Since last fall, a small team of faculty, students and staff have been changing what a classroom can look and feel at Saint Louis University. Located in room 213 in Des Peres Hall is the Reinert Center for Teaching Excellence (CTE) Learning Studio, a state-of-the-art teaching space designed by the team to provide a highly-flexible, technology-rich space in which professors can experiment with new ways of engaging today's students and creating collaborative learning opportunities.
|Tim Howell presents at the Studio's first-ever Learning Studio Symposium in April. Submitted photo|
Part of the national Herman Miller Learning Spaces Research Program, the Learning Studio is a place of experimentation, innovation and creativity. And it's a space that allows SLU to experiment with new technologies and classroom designs that can be adopted for other classrooms on campus.
Much has been learned about what makes for high-impact learning spaces, and the faculty who are teaching in the Studio have been excited about both high-tech and low-tech features in the room. One of the most popular features of the space is the re-configurable furniture, which makes collaborative projects easier than traditional classrooms.
"The room, the space itself is the third teacher," said Flannery Burke, Ph.D., who taught in the Studio this spring. "It fosters collaborative work. Because learning depends on group work, citizenship is enacted as well as studied; the room also fosters student-led learning and inspires students to seek information on their own initiative."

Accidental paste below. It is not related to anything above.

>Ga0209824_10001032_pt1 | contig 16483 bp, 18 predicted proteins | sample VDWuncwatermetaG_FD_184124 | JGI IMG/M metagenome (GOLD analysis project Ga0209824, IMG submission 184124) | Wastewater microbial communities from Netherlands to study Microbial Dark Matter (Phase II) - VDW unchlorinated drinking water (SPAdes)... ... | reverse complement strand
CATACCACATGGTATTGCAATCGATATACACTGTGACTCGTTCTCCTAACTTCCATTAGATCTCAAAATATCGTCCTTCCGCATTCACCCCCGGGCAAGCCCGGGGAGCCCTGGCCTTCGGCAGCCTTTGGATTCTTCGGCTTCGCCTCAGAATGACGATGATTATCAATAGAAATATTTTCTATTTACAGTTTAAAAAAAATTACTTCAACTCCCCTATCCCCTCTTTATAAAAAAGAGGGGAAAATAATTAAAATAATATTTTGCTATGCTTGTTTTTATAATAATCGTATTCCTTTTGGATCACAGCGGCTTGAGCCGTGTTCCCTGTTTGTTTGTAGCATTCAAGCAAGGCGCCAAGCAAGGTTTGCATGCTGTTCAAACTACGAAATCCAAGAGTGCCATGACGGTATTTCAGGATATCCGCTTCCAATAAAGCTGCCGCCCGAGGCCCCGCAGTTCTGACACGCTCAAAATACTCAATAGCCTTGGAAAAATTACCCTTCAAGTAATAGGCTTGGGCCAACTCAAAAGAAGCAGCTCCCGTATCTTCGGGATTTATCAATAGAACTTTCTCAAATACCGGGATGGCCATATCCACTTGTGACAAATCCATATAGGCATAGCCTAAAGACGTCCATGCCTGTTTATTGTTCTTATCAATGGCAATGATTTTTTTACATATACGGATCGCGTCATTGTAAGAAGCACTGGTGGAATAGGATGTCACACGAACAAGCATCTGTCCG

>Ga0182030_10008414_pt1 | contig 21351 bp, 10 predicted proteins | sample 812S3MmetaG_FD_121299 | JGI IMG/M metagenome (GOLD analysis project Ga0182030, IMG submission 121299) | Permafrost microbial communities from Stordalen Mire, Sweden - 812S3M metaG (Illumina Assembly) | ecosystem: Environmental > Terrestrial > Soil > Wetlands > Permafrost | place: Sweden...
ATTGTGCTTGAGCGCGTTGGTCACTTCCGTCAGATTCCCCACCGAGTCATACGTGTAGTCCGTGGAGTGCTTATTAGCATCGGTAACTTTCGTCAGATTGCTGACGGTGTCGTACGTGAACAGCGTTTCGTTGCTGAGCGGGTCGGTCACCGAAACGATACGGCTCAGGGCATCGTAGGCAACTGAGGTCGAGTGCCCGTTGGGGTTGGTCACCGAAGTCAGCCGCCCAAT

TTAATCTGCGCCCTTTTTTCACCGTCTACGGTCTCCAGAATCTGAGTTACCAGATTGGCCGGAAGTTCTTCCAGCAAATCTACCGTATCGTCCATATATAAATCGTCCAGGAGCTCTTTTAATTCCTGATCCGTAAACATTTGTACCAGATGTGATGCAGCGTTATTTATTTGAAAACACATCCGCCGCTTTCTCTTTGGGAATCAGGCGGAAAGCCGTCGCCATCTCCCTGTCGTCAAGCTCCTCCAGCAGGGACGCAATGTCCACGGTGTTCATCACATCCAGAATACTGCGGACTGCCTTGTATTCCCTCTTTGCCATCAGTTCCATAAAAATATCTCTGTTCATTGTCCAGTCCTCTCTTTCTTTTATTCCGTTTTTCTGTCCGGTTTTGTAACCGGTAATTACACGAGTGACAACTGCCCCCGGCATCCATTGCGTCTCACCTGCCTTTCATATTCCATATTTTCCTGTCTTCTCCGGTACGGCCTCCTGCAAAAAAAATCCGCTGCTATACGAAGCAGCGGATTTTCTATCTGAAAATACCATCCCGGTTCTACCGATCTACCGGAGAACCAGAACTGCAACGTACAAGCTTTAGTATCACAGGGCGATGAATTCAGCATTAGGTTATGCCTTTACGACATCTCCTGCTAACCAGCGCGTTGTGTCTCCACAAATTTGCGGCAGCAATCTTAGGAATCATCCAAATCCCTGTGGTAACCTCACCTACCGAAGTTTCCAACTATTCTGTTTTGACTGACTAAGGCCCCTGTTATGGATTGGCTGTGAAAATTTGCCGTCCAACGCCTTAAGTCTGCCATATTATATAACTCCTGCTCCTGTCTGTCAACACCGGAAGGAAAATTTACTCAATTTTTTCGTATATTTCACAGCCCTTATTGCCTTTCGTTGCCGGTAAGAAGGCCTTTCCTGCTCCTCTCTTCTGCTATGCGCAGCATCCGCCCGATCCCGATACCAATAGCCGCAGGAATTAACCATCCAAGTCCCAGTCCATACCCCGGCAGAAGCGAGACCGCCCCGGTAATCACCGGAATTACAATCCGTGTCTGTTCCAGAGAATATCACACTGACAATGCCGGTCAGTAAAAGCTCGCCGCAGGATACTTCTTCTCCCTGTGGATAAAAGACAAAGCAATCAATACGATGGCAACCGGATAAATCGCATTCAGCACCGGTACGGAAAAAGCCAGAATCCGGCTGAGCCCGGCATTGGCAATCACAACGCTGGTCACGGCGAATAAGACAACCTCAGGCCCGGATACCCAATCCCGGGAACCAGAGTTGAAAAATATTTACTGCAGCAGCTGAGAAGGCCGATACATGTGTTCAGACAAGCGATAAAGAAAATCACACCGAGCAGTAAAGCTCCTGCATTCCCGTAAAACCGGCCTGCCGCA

Whereas many traditional classrooms are more focused on what faculty members can convey at the front of the room (using display projection of lecture notes or PowerPoint slides, for instance), the Learning Studio allows both faculty and students the easy ability to move around the space, working from almost any location in the room. In addition to the faculty's conveying of information, students can also participate actively by creating content and connecting to experts and learners beyond the University.
|Flannery Burke, Ph.D., spoke on the advantages of the Studio's space during the symposium. "The room, the space itself is the third teacher," said Burke. Submitted photo
Recently, presenting at the first-ever Learning Studio Symposium, Kathleen Llewellyn explained how the room's multiple internet access points help to immerse her French Society and Media students in Francophile culture by providing "immediacy and authenticity which is not available in any other way except for studying in that country."
"The Learning Studio is fantastic for that purpose to help develop linguistic, cultural and intercultural competence," she added.
At that symposium, held earlier this month in the Learning Studio, Innovative Teaching Fellows shared their experiences teaching in the space. Most of them described the different ways students have used the iPads and tablet PCs to conduct real-time searches for news or journal articles, to create shared documents and presentations during class and to look up relevant information as the class unfolds. The room is especially well-suited to collaborative, learner-centered teaching models, and all of the Fellows described instances where students become active agents in the construction of the courses and materials.
Across the board, faculty and students alike have praised the ample whiteboard space and the possibilities of multisource projection in the room. The video wall can be segmented into different zones, so that lecture slides can appear alongside a Twitter feed from the class or a news article from the Internet. Ultimately, everyone agreed, it's the ability to turn any part of the room into a site of learning and collaboration that makes the Studio such a rich environment for teaching and learning.